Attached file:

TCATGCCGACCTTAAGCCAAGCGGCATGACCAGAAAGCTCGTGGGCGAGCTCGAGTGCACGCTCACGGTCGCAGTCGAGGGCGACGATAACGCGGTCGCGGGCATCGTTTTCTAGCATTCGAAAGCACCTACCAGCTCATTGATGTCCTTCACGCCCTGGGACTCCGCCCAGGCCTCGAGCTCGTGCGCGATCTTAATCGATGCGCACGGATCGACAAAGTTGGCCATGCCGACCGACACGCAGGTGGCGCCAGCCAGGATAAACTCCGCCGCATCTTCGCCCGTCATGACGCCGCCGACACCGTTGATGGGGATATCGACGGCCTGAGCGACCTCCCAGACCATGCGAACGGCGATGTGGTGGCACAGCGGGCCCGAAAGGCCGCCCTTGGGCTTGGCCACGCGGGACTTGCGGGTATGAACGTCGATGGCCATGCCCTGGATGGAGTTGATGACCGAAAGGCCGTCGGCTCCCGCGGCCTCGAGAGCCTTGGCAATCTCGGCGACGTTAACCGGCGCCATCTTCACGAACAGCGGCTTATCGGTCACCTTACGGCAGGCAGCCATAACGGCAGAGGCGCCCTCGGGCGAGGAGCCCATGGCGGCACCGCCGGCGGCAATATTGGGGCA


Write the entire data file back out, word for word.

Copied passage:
TCATGCCGACCTTAAGCCAAGCGGCATGACCAGAAAGCTCGTGGGCGAGCTCGAGTGCACGCTCACGGTCGCAGTCGAGGGCGACGATAACGCGGTCGCGGGCATCGTTTTCTAGCATTCGAAAGCACCTACCAGCTCATTGATGTCCTTCACGCCCTGGGACTCCGCCCAGGCCTCGAGCTCGTGCGCGATCTTAATCGATGCGCACGGATCGACAAAGTTGGCCATGCCGACCGACACGCAGGTGGCGCCAGCCAGGATAAACTCCGCCGCATCTTCGCCCGTCATGACGCCGCCGACACCGTTGATGGGGATATCGACGGCCTGAGCGACCTCCCAGACCATGCGAACGGCGATGTGGTGGCACAGCGGGCCCGAAAGGCCGCCCTTGGGCTTGGCCACGCGGGACTTGCGGGTATGAACGTCGATGGCCATGCCCTGGATGGAGTTGATGACCGAAAGGCCGTCGGCTCCCGCGGCCTCGAGAGCCTTGGCAATCTCGGCGACGTTAACCGGCGCCATCTTCACGAACAGCGGCTTATCGGTCACCTTACGGCAGGCAGCCATAACGGCAGAGGCGCCCTCGGGCGAGGAGCCCATGGCGGCACCGCCGGCGGCAATATTGGGGCA